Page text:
It is more difficult to identify the cause of norovirus than to determine the virus itself, simply due to the ease of infection and number of ways contamination occurs.
Unfortunately, there is no recommended treatment for norovirus. Antibiotics have no effect on viruses such as norovirus. Luckily, the body is generally strong enough to fight off the virus with the aid of rehydration. A person must drink plenty of fluids in order to replace what has been lost through diarrhea and vomiting. Food high in carbohydrates, such as potatoes, chicken, and whole grains can put much-needed nutrients back in the body.
It should be noted that children become dehydrated more quickly and must be treated with more care. Fluids can be given with a mixture of salts and sugar. Parents with infants experiencing symptoms such as vomiting and diarrhea should contact a doctor.
Norovirus will usually go away after a few days, but there are instances where it can become life threatening. Vomiting and diarrhea can cause dehydration if a person is not properly rehydrating. Dehydration causes weakness, dry mouth, and decreased frequency in urination.
Malnutrition can also occur, especially in children. Too much vomiting and diarrhea can also lower levels of potassium in the blood, leading to hypokalemia, which can cause death if untreated. Additionally, low levels of sodium will result in hyponatremia. Hyponatremia is the most common electrolyte disease in the United States, causing the cells to swell with water and can lead to coma and even death.
A person may or may not know they are carrying the norovirus. Either way, it is important to practice prevention techniques to make sure the virus is not spread to others.
Avoid preparing food. If you are experiencing symptoms, stay away from making food, especially for others. Restaurant workers are advised to not work for two to three days after they feel better. Preparing food while sick is an easy way to transfer the virus to others.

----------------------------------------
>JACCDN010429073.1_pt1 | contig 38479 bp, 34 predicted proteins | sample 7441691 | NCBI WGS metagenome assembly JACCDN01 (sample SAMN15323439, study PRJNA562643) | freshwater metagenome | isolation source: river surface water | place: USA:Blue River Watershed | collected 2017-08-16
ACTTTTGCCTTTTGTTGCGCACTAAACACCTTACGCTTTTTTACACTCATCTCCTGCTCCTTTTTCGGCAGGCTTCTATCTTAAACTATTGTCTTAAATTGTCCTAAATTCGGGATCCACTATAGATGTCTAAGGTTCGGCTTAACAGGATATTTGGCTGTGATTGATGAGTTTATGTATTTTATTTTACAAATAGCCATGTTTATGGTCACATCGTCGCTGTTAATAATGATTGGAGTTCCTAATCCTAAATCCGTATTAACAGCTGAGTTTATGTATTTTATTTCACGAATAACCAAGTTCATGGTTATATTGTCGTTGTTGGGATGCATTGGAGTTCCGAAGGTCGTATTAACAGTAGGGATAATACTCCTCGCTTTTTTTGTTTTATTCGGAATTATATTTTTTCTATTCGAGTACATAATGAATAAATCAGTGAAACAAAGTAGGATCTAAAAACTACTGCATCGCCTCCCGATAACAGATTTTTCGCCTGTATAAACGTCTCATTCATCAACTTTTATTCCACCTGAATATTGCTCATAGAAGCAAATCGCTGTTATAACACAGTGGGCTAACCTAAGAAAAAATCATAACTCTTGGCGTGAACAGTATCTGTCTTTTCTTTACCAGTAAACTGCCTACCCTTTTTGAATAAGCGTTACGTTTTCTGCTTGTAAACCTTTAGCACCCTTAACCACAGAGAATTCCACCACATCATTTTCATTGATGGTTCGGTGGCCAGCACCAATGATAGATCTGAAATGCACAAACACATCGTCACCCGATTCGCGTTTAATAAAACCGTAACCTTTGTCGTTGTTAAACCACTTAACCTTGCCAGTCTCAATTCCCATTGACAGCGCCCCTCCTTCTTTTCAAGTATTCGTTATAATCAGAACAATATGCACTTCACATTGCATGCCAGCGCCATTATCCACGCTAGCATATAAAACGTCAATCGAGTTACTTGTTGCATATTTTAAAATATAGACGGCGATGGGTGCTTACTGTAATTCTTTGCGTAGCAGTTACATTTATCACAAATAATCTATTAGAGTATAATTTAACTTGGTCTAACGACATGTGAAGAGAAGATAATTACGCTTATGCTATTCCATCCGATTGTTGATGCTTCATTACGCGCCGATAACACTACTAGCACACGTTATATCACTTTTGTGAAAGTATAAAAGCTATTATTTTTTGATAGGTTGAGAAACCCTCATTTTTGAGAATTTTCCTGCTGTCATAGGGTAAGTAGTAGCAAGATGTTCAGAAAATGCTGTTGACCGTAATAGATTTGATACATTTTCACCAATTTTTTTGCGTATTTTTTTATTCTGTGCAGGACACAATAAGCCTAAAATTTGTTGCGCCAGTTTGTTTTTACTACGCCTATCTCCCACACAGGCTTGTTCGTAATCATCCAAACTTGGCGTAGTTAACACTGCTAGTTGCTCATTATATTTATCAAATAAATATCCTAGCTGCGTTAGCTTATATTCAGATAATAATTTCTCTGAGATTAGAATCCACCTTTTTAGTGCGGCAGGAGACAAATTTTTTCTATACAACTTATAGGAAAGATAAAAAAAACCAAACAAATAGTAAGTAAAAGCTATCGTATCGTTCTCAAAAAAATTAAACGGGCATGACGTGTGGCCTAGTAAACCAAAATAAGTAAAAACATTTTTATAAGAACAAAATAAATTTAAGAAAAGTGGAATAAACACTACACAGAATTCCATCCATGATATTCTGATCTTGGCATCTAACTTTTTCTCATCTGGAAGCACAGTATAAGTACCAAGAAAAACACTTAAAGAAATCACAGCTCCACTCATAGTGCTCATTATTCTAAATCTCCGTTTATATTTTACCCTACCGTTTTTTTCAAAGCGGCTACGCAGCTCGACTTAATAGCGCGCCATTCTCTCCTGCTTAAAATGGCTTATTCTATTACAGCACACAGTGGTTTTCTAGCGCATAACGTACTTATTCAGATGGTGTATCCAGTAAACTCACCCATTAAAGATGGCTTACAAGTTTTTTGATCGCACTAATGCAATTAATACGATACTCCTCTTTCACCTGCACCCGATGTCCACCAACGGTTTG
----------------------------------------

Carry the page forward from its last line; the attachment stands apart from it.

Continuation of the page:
Wash your hands. Because the virus spreads so many particles in the feces and vomitus, washing your hands with soap and water can reduce the risk of passing norovirus to others.
Wash fruits and vegetables. It is possible for fruits, vegetables, and seafood such as oysters to already carry the norovirus. Knowing exactly where these food items have come from can help trace contamination. Washing them can reduce the risk. If any items are known to be contaminated, they should be thrown out immediately.
Keep surfaces clean. A person who is sick comes in contact with many surfaces. Disinfecting counters, especially in the kitchen and bathroom, can go a long way to preventing the spread of norovirus. Chlorine and bleach solutions are most effective.
Do the laundry. Washing clothes, linens, and bedding properly is important, but it is also important not to agitate these items in a manner that can spread the virus. Washing and drying can eliminate the infection.
Do not share utensils or glasses with others. If you or someone you know has been recently infected with the norovirus, avoid close contact with items they have used. Never share utensils or glasses, as it is possible to transfer the disease through the mouth.